Plant breeders in Uganda and Tanzania have developed drought-tolerant and disease-resistant banana hybrids that are intended to support the commercialization of East Africa’s banana sector.
Dr. Ivan Kabiita Arinaitwe of Uganda’s National Banana Research Program confirmed the report and explained that the high-yielding new hybrids were developed through conventional breeding by crossing an East African highland banana cultivar (Triploid 3x) and a male diploid (2x) parent of the wild species Musa acuminata, which contributes the source of resistance to pests and diseases.
The new hybrids are resistant to black Sigatoka (Mycosphaerella fijiensis), a serious plant disease first reported in Tanzania in 1987 and in Uganda in 1990. Black Sigatoka, also known as leaf spot disease, is the most serious constraint to banana production in the Great Lakes region. Recent research indicates the disease causes the premature ripening of the fruit, reducing yields by 76%.
In addition to disease-resistance, the new hybrids are better adapted to drought and have more leaf cover. They also increase yields four-fold and taste much like popular local varieties, making them well-suited to long-lasting plantations and improving food security, researchers said.
“Up to 90 hectares of banana breeding fields have as a result been planted at the [NARO] research laboratories in Kawanda, near Kampala,” Arinaitwe said. “In the laboratories, pollinations and evaluations of banana bunches are done to get hybrid seeds from which improved primary hybrids are obtained. The first level hybrids generated from the primary pollinations are then crossed with improved diploids (2x) to create secondary triploids (3x) from which final hybrids with desired traits are evaluated and picked,” said Dr. Ivan.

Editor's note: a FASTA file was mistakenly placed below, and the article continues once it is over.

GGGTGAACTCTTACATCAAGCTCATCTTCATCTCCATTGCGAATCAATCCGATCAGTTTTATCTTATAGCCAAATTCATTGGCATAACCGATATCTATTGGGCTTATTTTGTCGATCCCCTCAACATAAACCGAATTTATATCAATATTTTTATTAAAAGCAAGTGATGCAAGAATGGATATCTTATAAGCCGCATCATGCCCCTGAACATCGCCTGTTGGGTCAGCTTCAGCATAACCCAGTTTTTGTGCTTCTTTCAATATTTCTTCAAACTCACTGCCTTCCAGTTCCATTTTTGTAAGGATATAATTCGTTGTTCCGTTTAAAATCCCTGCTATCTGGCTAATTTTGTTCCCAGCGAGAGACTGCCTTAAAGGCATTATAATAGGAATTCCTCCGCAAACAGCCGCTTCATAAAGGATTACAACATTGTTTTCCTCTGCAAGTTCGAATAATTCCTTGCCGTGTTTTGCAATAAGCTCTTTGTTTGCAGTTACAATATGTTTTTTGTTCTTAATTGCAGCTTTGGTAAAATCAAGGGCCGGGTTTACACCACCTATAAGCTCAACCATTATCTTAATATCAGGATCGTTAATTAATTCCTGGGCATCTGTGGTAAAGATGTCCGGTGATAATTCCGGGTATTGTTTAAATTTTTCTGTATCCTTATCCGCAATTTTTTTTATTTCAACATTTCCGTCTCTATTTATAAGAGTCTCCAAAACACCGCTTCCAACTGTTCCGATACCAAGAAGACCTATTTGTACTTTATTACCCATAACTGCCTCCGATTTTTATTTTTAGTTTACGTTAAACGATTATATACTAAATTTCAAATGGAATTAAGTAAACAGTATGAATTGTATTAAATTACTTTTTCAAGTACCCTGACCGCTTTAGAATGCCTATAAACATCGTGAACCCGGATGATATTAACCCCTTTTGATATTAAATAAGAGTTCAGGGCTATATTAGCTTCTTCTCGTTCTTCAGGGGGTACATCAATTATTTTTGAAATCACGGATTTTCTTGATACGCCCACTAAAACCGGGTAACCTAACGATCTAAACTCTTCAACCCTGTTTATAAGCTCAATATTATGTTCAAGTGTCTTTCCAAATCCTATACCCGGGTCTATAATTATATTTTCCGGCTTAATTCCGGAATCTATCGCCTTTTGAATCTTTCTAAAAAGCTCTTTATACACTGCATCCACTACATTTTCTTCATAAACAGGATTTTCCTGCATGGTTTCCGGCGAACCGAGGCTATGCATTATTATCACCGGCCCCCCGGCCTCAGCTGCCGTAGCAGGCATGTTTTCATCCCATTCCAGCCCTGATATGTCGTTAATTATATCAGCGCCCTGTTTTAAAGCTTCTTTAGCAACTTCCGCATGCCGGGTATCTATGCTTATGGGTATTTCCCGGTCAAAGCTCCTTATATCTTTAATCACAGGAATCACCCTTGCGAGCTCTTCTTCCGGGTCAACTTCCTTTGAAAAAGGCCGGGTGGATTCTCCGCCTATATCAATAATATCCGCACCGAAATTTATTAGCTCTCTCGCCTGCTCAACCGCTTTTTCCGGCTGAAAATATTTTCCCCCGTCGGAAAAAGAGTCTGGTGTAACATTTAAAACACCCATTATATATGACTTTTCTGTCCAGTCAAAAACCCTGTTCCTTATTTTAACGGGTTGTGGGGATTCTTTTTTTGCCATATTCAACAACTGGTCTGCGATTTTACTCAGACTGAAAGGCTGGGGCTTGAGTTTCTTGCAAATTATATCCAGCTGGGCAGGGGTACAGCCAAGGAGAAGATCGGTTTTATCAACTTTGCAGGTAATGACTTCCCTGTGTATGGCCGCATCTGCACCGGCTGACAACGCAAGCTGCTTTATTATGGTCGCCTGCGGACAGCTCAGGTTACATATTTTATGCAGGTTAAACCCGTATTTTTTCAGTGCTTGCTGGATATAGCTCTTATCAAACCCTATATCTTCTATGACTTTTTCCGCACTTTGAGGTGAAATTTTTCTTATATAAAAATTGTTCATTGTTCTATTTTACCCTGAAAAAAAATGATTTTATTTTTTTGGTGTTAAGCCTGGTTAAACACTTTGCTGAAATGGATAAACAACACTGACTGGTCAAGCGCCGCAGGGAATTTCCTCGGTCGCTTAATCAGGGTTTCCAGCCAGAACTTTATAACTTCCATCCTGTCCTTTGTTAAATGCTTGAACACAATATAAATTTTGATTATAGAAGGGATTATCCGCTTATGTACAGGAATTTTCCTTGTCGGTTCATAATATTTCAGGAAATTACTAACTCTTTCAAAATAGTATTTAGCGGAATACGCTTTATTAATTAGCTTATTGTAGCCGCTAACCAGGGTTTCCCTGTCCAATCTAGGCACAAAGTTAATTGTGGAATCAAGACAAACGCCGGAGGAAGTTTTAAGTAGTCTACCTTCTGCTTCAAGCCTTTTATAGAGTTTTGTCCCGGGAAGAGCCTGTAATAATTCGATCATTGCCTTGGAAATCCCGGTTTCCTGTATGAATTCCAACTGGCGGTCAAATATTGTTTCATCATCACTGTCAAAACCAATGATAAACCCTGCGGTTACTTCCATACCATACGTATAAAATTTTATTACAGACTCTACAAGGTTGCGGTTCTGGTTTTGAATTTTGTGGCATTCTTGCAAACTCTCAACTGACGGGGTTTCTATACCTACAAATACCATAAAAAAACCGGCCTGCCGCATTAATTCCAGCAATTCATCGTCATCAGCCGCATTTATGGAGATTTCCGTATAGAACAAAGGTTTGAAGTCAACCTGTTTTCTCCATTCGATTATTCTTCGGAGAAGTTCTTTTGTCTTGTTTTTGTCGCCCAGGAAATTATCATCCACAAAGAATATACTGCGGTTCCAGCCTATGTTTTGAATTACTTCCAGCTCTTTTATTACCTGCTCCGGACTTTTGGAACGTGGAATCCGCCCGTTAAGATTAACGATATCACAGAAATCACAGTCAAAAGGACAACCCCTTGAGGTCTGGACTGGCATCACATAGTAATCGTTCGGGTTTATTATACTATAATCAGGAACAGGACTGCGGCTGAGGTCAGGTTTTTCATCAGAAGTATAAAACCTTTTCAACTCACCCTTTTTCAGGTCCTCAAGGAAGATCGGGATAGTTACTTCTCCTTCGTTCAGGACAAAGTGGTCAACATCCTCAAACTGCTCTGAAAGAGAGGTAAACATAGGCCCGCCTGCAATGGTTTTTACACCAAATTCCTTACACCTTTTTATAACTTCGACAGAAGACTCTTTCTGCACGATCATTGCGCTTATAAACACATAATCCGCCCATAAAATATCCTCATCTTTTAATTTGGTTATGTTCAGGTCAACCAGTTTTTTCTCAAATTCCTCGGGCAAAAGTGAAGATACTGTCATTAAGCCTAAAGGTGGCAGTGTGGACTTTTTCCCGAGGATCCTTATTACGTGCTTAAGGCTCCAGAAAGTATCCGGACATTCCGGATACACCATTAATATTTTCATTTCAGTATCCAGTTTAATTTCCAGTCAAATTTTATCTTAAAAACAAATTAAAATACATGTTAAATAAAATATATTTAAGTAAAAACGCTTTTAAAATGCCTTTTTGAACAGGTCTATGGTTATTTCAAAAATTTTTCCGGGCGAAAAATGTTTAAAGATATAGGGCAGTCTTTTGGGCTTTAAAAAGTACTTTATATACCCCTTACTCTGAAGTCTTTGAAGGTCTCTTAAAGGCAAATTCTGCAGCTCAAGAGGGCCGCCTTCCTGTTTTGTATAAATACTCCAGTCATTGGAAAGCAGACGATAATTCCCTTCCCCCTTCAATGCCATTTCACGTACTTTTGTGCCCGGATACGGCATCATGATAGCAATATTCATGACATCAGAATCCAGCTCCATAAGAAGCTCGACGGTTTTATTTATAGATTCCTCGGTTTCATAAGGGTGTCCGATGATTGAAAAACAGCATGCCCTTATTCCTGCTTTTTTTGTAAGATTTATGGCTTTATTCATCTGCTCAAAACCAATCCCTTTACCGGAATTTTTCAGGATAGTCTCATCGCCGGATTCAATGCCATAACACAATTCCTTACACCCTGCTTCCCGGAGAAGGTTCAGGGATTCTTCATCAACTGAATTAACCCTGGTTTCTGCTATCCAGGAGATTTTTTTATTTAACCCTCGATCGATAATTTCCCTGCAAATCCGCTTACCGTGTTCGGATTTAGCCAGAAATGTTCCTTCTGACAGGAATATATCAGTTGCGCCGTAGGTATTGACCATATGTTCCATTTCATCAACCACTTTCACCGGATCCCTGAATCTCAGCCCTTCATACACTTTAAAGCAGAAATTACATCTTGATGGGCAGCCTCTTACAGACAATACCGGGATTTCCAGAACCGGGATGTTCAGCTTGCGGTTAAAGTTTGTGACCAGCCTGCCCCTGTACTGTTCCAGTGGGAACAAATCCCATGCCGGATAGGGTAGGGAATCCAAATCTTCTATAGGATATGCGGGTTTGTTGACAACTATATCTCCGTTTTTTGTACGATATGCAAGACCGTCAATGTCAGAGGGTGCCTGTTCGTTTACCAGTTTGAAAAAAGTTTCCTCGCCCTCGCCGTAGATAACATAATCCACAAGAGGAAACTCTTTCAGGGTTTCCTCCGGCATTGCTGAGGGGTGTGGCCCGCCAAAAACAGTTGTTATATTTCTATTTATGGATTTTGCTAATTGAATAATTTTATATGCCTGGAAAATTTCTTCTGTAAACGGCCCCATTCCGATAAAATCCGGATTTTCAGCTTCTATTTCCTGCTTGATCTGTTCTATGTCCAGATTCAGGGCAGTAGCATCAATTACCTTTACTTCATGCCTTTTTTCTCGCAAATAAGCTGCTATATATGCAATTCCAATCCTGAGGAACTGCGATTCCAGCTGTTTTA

The achievements realized under the auspices of the Accelerated Breeding Better Banana Initiative (ABBB), the world’s biggest banana breeding program, bode well for the region, which recently approved field trials for genetically modified BXW-resistant bananas.
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Kenya’s National Biosafety Authority approved field trials for the BXW-resistant GM bananas at the end of 2017. The Authority’s website indicates that the trials are still ongoing. By all accounts, the development of a GM crop in Kenya takes between 10-12 years from laboratory experiment to full commercialization.
The response to the new hybrids has also been positive from more than 1,350 Ugandan and Tanzania smallholder banana farmers who have struggled to sustain their plantations beyond four or five years in the face of intense pressure from plant diseases like Xanthomonas wilt (BXW), fusarium wilt and black Sigatoka, noted Dr. Jerome Kubiriba, a researcher at Uganda’s National Agriculture Research Organization (NARO).
Some regional agricultural analysts predict that East Africa’s banana farmers will soon enjoy the best of both worlds: bananas developed from conventional breeding and emerging biotechnologies like genome editing. The new advances also mean it’s highly likely that the region will be able to control the devastating Xanthomonas wilt (BXW) disease that has stymied production.